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Justice in the Eyes of Those Who Hand It Out : Trial: When choosing between law and order, judges lean toward order, which is why Koon and Powell got 30 months for beating King.

August 08, 1993|Charles L. Lindner | Charles L. Lindner, an attorney in Santa Monica, is past president of the Los Angeles Criminal Courts Bar Assn.

The best way to explain why Sgt. Stacey C. Koon and Officer Lawrence M. Powell received only 30 months for violating Rodney G. King's civil rights is to tell a story.

Years ago, an attorney and his wife were driving on Sunset Boulevard in his Rolls-Royce. He had earned the car by being one of the best trial lawyers in Los Angeles. Suddenly, he saw flashing red lights in his rearview mirror. He immediately pulled over.

Two officers approached and ordered the lawyer out of his car. There is some dispute about what the officers actually said, but "You n----- pimp!" was among their screams. His wife was similarly humiliated. Soon, both were proned out against the hood of the Rolls.

Slowly, following the officers' orders, the lawyer opened his wallet to reveal the shiny gold badge that identified him as the assistant district attorney of Los Angeles County. Ooops!

The cops saw what they wanted to see, not what was. Very few white Rolls-Royce owners are mistakenly identified as pimps.

The exercise of power is a matter of perception and, more important, who gets to do the perceiving. Thirty months is nothing more than the judicial system saying "Ooops!" to King.

The people who get to do the perceiving are those whom Alexis De Tocqueville called "America's natural aristocracy"--lawyers. Not just any old lawyers, but well-heeled, well-connected lawyers. Lawyers who not only had the juice to become judges but the juice to become federal judges.

Remember the gods in Greek mythology, hurling their lightning bolts at whoever displeased them? The crafters of the Judiciary Act of 1790 probably had them in mind when they created the federal district courts.

Still, what might have been the outcome had Koon and Powell stood before U.S. District Judges Terry J. Hatter or Consuelo Marshall, both of whom are a judicial rarity? Would the two African-American judges have perceived the King incident as "good cops" who lost control? Or would they think, "If this videotape came from South Africa, the U.S. State Department would file a diplomatic protest and Congress would order sanctions?" Would they be sympathetic and grant an extraordinary "downward departure" from sentencing guidelines? Or would the sentencing elevator head in an "upward departure" at express speed?

A gentleman identified as Juror Number 11 in the federal civil-rights trial said it best. "These men didn't break just any law. This wasn't a traffic violation. They broke the most fundamental law we have, the Constitution." Juror Number 11 is a true believer. He believes the 14th Amendment guaranteeing due process and equal protection of the law has some meaning.

After more than two decades of hearing the drumbeat of "law and order," the public has yet to understand that the two concepts are often mutually antagonistic. Given a choice between law and order, most judges go with order.

For the power elite, which includes their police instruments, "order" is far more important than "law." And the message sent by the court in sentencing Koon and Powell to the legal minimum was instantly understood in the ghetto and barrio: "We will punish the police for getting caught hurting you. But we will not punish them too hard, because we may need them to hurt you again at some later date."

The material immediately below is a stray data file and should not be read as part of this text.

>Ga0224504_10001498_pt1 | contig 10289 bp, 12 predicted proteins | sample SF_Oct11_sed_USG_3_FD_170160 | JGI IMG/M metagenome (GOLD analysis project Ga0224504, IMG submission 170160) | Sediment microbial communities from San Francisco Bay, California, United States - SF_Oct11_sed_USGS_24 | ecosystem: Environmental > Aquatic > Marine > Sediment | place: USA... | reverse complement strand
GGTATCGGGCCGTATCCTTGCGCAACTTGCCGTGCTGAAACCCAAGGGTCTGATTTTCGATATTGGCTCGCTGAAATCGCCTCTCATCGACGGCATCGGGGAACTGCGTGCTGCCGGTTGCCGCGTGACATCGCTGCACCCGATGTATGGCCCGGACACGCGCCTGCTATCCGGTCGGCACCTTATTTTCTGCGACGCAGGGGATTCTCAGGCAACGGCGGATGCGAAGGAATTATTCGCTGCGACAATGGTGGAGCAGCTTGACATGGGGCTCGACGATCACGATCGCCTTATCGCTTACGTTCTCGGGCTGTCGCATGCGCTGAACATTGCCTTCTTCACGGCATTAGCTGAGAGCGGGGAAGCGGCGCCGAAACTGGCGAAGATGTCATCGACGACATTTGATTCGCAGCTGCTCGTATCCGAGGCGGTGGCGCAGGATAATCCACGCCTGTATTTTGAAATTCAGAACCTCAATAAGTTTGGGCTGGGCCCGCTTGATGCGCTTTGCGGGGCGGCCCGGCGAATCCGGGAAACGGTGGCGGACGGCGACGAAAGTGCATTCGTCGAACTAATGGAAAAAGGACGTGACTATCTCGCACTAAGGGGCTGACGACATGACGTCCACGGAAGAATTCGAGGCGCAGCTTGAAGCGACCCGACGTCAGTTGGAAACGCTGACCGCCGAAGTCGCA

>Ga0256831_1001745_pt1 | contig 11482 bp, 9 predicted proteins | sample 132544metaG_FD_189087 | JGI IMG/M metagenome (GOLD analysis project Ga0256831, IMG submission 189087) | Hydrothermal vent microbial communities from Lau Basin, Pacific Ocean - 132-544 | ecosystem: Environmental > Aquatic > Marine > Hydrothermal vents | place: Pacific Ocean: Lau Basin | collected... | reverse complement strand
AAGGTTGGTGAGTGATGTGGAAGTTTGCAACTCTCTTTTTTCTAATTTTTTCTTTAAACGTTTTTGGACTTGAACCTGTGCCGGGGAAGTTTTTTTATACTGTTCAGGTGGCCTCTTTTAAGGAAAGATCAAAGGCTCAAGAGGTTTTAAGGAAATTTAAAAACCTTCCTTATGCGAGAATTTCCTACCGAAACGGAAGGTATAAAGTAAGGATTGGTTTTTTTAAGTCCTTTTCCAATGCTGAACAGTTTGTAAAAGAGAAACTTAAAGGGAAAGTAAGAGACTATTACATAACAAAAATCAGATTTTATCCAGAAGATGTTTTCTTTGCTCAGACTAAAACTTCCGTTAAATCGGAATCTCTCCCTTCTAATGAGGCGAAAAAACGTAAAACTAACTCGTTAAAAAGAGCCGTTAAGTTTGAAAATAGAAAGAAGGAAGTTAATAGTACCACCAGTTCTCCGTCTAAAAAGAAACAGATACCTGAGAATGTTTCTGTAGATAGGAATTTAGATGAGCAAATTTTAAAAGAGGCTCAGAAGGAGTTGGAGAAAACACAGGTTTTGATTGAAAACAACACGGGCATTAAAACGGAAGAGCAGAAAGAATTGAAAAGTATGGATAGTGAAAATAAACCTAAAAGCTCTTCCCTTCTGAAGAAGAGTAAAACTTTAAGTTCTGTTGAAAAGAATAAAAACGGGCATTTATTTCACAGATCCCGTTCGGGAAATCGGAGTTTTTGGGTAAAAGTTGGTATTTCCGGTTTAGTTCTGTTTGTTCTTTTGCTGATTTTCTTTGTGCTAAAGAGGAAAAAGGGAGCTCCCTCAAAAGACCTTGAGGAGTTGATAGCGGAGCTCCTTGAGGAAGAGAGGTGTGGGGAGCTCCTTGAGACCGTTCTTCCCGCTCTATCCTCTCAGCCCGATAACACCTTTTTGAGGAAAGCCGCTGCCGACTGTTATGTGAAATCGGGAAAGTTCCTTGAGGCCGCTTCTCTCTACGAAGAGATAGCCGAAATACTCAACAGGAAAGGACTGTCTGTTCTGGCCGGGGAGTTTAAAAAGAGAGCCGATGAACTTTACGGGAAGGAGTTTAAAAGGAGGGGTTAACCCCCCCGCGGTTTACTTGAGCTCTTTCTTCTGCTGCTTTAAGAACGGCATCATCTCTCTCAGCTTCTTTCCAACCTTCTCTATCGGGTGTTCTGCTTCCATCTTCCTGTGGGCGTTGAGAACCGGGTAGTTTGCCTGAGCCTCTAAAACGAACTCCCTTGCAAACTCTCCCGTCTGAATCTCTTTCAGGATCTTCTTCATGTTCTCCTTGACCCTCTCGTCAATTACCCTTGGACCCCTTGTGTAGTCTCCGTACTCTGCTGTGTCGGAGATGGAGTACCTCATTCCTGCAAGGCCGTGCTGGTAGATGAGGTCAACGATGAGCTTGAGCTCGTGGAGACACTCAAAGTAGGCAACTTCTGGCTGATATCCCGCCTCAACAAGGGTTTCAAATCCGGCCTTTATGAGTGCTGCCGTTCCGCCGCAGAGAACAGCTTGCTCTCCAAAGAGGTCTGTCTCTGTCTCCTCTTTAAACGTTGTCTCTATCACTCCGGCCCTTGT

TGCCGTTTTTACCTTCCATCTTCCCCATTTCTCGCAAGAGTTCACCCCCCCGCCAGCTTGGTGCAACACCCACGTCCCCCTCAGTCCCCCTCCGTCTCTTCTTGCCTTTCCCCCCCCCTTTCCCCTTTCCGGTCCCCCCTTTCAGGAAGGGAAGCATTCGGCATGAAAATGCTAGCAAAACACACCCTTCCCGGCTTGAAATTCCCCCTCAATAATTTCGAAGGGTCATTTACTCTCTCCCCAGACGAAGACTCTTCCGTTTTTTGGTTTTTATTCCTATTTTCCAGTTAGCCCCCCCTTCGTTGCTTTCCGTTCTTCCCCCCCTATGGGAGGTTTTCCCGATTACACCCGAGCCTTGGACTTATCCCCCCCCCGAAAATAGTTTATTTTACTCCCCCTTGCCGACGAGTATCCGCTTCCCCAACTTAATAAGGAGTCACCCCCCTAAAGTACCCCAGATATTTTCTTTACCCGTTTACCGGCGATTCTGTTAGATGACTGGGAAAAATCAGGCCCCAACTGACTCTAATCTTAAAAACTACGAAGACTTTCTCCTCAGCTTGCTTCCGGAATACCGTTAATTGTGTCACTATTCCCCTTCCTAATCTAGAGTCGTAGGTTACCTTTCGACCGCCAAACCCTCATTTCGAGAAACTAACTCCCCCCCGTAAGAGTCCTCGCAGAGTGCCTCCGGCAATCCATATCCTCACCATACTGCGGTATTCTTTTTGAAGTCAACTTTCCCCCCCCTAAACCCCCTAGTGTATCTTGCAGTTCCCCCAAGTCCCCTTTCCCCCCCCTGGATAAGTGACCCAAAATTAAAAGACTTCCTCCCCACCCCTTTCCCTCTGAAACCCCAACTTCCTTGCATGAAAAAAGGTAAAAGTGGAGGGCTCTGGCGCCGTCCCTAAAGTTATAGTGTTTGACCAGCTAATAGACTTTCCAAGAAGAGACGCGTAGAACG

For some reason, downward departures in sentencing always seem to occur when a non-black harmed a black. Korean grocer Soon Ja Du got probation for her videotaped killing of black teen-ager Latasha Harlins. The defense claimed Latasha copped an "attitude" and asked for it. King clearly had an "attitude" but did he "ask for it?"

The goggles worn by those with power do not see all colors or classes equally. In the King-beating case, the goggles were Blue Blockers, far more popular with the power elite than Black Blockers or Brown Blockers. Green Blockers are also popular, however, which is why a bank robber will do more time than Charles H. Keating Jr., who injured far more people and stole far more money. While on the subject of Keating, take a quick look at the perceived double-jeopardy justification used by Judge John G. Davies to downwardly depart from the federal guidelines when sentencing Koon and Powell.

There was not a blip of an outcry when Keating was tried in federal court after having been convicted for the same conduct in California state court. While the savings-and-loan president did not receive a downward departure when sentenced, his time was made concurrent. He had a good set of Green Blockers.

The ultimate tragedy of the downward departure is the effect it might have on the Reginald O. Denny-beating trial getting under way across the street from where Koon and Powell were sentenced. In anticipation of what is to come, it should be emphasized that Judge John Ouderkirk is a fair and honest man. He is trying his hardest to control a case that may be now beyond control. Courthouse rumors have it that the answers to the prospective jury questionnaires have gotten very ugly, making a different kind of downward departure. What may well have been a slam-dunk winner for the prosecution could well turn out to be a hung jury, because the otherwise powerless people drawn from the street to sit as jurors own that most unfashionable set of goggles, Black Blockers.

Color may be important to interior designers, but it sure isn't the right way to run a justice system.

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